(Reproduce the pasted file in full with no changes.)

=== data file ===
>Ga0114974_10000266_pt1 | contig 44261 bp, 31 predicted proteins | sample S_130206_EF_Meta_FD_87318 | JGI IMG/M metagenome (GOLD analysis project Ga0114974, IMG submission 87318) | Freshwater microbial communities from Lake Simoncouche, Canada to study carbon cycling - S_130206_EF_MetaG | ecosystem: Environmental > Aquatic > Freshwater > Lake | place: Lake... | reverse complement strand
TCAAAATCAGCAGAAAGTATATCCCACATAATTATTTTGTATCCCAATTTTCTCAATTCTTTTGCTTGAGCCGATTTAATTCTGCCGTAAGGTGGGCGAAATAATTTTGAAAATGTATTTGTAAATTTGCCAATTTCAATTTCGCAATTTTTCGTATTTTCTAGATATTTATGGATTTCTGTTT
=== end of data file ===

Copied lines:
>Ga0114974_10000266_pt1 | contig 44261 bp, 31 predicted proteins | sample S_130206_EF_Meta_FD_87318 | JGI IMG/M metagenome (GOLD analysis project Ga0114974, IMG submission 87318) | Freshwater microbial communities from Lake Simoncouche, Canada to study carbon cycling - S_130206_EF_MetaG | ecosystem: Environmental > Aquatic > Freshwater > Lake | place: Lake... | reverse complement strand
TCAAAATCAGCAGAAAGTATATCCCACATAATTATTTTGTATCCCAATTTTCTCAATTCTTTTGCTTGAGCCGATTTAATTCTGCCGTAAGGTGGGCGAAATAATTTTGAAAATGTATTTGTAAATTTGCCAATTTCAATTTCGCAATTTTTCGTATTTTCTAGATATTTATGGATTTCTGTTT